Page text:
Information from the Iowa Racing and Gaming Commission shows the gambling industry has a $1 billion direct impact on the state, and now a new survey shows the overall impact is more than double that amount. The president of the Iowa Gaming Association, Wes Ehrecke, says a study commissioned by the American Gaming Association looked at the secondary or “ripple effect.”
“When the employees from the casinos take their dollars and reinvest in the community, the many vendor companies that we use for this Buy Iowa First program, and that ripple effect shows that there’s a $2.5 billion annual economic impact supporting 16-thousand jobs and over 725 million in taxes generated,” Ehrecke says.
Ehrecke says that’s a lot of money turning over. “It spreads out throughout the entire economy of the state, certainly within these respective communities where these casinos are located — the 18, now soon to be 19 casinos. There’s that impact at the local level, but it also impacts the entire state, there’s certainly the taxes that the legislature allocates in many visionary ways,” according the Ehrecke.
The study by Oxford Economics comes on the heels of a study showing support of gambling has increased in Iowa. “Over 80 percent of people when polled think that going to a casino is an acceptable form of entertainment for themselves of others. That’s always remained pretty high,” Ehrecke says. “We strive to be premiere entertainment destinations and certainly want to be a viable part of Iowa’s economy, adding value to the state’s tourism and entertainment industry for years to come.”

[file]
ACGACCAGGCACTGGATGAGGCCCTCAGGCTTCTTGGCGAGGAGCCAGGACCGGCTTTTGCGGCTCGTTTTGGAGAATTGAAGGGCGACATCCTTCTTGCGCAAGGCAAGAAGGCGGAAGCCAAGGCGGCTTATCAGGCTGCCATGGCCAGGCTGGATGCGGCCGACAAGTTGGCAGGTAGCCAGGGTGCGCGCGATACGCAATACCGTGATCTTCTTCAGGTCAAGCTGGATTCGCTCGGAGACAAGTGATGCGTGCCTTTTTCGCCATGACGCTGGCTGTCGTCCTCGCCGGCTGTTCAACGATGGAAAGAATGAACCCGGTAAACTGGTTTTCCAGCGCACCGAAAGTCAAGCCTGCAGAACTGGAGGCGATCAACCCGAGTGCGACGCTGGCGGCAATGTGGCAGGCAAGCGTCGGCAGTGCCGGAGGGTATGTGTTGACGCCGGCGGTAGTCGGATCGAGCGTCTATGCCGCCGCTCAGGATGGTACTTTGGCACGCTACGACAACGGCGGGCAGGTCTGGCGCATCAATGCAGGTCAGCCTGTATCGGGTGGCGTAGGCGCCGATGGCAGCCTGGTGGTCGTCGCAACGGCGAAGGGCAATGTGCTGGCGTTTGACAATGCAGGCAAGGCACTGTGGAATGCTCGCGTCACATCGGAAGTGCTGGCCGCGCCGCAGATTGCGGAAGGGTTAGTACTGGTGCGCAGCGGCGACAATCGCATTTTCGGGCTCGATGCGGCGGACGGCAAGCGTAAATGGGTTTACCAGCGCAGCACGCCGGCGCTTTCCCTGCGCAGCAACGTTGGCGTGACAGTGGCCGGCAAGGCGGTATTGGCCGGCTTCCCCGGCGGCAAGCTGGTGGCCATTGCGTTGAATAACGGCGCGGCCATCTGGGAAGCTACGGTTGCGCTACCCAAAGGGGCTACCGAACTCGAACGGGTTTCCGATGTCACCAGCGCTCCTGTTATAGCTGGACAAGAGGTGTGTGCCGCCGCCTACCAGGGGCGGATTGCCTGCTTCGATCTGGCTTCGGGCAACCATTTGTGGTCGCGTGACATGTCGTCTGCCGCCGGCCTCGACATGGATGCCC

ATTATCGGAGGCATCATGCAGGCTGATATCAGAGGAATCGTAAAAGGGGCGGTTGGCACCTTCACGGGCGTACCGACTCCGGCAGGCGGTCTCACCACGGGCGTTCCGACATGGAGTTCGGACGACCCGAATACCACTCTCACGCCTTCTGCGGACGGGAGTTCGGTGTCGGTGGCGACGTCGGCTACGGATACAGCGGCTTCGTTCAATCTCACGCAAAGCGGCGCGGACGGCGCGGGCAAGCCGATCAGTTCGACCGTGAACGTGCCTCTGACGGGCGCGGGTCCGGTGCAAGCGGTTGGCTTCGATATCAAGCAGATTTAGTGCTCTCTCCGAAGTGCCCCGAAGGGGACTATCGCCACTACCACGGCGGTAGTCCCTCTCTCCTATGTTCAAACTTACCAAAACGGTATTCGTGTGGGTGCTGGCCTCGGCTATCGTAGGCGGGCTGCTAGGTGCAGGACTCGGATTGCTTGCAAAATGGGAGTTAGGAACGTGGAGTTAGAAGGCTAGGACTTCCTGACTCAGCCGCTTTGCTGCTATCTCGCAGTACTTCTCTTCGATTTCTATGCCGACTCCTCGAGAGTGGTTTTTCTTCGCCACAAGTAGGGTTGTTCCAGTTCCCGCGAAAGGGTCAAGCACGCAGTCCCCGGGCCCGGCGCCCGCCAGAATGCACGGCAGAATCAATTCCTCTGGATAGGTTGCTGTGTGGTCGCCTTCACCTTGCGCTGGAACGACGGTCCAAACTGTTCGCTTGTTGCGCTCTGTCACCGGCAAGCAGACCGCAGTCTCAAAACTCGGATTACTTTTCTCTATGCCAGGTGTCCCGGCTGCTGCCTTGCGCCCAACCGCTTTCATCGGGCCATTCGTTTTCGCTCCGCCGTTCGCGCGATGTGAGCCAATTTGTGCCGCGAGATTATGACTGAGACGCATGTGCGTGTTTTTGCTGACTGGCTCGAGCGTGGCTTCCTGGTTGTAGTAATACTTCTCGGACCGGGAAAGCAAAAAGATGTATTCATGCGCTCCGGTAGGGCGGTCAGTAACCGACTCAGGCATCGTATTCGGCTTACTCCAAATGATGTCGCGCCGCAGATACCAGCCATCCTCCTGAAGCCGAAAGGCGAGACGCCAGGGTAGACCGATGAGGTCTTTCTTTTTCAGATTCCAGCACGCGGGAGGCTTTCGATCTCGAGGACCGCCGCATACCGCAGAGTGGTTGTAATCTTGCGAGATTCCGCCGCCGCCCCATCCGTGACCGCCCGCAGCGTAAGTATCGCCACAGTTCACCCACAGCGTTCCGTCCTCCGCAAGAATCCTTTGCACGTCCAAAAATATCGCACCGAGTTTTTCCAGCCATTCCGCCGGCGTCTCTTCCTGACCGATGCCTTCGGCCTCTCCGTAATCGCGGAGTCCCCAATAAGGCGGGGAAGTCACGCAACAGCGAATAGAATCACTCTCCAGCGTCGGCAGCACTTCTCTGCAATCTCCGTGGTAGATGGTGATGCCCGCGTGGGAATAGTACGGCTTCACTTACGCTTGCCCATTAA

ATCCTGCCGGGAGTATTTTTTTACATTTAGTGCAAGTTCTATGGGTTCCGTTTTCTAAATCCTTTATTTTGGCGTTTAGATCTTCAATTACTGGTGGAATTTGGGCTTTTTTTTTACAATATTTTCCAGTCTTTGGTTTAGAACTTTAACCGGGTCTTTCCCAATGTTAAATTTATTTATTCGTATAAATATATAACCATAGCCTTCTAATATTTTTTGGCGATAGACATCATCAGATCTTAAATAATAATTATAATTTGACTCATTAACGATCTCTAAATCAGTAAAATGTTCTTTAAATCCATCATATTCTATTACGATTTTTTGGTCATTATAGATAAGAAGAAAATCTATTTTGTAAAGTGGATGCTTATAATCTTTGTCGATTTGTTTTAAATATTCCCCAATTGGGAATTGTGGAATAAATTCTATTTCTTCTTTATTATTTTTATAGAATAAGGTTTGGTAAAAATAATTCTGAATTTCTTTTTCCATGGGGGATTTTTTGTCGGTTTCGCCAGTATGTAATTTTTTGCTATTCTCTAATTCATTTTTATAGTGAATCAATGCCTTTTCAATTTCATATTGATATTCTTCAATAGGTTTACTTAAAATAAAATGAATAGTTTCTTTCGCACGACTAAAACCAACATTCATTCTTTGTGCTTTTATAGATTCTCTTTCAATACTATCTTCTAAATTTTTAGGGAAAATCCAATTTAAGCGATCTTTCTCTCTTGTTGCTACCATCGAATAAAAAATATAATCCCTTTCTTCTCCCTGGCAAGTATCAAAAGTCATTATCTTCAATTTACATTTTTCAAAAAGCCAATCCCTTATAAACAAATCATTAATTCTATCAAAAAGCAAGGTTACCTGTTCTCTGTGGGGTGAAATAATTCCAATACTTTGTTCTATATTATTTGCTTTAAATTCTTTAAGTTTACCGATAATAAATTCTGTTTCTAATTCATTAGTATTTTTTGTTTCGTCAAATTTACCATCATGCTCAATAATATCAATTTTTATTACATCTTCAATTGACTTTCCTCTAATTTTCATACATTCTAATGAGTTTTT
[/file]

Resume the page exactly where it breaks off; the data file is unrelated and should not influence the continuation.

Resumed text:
Ehrecke says the casinos have weathered the economic downturn like other businesses and also have face some challenges recently. “January and February of 2014 was probably about as brutal as it could be with ice and snow and sub-zero temperatures for many weeks, and you just don’t get that back where people stayed home,” Ehrecke says. He says they face continued challenges with the ag prices being depressed and hurting Iowa’s economy, as all those things are is tied into where people’s discretionary income is spent. But Ehrecke says the industry is looking forward to the future.
“We’re optimistic that the next couple of years will continue to improve, as well as with the casinos going to land based, several more doing that, will help with that as well,” Ehrecke says. For more on the study, go to : www.gettoknowgaming.org.